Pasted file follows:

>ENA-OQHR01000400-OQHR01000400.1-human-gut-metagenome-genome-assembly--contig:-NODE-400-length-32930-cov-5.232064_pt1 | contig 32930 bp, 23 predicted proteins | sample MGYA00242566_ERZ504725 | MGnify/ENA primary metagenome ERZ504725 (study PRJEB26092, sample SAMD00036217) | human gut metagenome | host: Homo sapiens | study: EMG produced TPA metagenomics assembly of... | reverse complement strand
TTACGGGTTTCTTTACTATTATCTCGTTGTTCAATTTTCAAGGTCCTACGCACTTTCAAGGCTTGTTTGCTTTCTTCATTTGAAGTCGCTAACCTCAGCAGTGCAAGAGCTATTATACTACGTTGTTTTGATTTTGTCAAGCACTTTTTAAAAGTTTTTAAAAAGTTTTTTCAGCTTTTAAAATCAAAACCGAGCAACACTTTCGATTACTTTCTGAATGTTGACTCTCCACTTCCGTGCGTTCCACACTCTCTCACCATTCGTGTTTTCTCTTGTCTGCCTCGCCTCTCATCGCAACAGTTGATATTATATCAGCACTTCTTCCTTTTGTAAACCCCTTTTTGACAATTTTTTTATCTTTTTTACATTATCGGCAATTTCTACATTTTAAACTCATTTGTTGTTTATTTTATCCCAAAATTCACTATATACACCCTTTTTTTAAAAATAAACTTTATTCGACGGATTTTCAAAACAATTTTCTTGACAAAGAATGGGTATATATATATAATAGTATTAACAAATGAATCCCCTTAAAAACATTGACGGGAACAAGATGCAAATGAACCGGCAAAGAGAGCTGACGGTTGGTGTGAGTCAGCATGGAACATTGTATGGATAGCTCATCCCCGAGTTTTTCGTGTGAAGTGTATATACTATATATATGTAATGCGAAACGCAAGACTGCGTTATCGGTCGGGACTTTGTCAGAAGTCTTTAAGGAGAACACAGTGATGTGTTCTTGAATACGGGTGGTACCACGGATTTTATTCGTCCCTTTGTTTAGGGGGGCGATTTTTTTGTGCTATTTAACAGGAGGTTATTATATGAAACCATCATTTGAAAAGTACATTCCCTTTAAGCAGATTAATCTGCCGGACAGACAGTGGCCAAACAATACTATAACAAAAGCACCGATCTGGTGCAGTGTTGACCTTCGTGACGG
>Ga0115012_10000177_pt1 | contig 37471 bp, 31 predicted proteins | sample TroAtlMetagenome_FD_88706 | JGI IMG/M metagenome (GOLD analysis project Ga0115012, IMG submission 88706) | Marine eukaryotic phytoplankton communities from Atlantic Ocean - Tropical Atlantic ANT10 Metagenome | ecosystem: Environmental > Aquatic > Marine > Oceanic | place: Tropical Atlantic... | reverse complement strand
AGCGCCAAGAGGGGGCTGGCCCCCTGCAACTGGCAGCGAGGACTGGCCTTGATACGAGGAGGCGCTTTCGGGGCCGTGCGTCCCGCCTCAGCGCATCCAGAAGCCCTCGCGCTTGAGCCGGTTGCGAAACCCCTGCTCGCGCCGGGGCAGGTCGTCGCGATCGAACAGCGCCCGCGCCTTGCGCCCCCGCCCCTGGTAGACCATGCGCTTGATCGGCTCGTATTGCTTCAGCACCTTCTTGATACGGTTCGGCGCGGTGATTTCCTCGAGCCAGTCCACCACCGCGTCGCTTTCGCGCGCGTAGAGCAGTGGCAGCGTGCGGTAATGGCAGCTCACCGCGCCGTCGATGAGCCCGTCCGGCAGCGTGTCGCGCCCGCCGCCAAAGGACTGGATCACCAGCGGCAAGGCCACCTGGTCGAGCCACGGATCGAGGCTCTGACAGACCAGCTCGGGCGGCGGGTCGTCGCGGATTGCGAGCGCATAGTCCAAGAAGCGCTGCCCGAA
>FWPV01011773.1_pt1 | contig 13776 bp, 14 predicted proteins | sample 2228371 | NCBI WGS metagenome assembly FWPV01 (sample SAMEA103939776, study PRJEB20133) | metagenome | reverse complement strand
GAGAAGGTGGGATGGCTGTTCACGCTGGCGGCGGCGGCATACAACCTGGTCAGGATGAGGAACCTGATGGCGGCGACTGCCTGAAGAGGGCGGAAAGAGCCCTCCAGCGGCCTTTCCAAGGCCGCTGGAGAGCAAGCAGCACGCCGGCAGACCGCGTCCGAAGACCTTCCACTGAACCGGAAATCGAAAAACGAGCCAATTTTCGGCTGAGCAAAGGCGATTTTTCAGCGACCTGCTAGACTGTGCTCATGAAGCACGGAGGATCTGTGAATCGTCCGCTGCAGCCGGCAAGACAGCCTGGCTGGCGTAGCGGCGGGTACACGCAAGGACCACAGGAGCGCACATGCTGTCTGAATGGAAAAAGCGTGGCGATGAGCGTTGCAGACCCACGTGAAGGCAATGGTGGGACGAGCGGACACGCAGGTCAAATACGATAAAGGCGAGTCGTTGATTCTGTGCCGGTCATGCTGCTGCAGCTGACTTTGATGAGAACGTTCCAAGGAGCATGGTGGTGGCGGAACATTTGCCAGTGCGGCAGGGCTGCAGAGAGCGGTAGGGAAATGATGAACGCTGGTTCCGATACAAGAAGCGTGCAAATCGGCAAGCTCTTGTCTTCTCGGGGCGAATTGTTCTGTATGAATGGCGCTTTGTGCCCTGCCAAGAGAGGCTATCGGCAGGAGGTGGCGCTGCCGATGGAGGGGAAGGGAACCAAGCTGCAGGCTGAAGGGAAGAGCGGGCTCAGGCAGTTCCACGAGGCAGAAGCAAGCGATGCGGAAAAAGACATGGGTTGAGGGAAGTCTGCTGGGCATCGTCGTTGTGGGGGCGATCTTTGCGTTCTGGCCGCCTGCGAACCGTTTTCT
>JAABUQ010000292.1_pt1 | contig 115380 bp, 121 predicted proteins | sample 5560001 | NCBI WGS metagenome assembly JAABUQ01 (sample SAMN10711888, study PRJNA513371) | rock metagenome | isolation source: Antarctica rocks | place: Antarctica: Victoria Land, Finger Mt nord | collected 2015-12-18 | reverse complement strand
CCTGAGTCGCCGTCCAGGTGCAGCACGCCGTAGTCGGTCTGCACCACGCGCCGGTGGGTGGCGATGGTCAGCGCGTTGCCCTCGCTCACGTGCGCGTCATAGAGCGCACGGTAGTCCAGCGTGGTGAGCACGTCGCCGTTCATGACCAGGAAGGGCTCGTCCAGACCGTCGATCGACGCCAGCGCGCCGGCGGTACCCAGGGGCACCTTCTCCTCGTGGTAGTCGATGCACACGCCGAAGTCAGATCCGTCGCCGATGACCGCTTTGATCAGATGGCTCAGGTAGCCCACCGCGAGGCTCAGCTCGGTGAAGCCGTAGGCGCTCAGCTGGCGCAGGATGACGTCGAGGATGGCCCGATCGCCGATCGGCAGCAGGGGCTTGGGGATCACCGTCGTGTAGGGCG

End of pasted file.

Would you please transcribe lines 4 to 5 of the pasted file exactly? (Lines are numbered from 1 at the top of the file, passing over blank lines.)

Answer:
AGCGCCAAGAGGGGGCTGGCCCCCTGCAACTGGCAGCGAGGACTGGCCTTGATACGAGGAGGCGCTTTCGGGGCCGTGCGTCCCGCCTCAGCGCATCCAGAAGCCCTCGCGCTTGAGCCGGTTGCGAAACCCCTGCTCGCGCCGGGGCAGGTCGTCGCGATCGAACAGCGCCCGCGCCTTGCGCCCCCGCCCCTGGTAGACCATGCGCTTGATCGGCTCGTATTGCTTCAGCACCTTCTTGATACGGTTCGGCGCGGTGATTTCCTCGAGCCAGTCCACCACCGCGTCGCTTTCGCGCGCGTAGAGCAGTGGCAGCGTGCGGTAATGGCAGCTCACCGCGCCGTCGATGAGCCCGTCCGGCAGCGTGTCGCGCCCGCCGCCAAAGGACTGGATCACCAGCGGCAAGGCCACCTGGTCGAGCCACGGATCGAGGCTCTGACAGACCAGCTCGGGCGGCGGGTCGTCGCGGATTGCGAGCGCATAGTCCAAGAAGCGCTGCCCGAA
>FWPV01011773.1_pt1 | contig 13776 bp, 14 predicted proteins | sample 2228371 | NCBI WGS metagenome assembly FWPV01 (sample SAMEA103939776, study PRJEB20133) | metagenome | reverse complement strand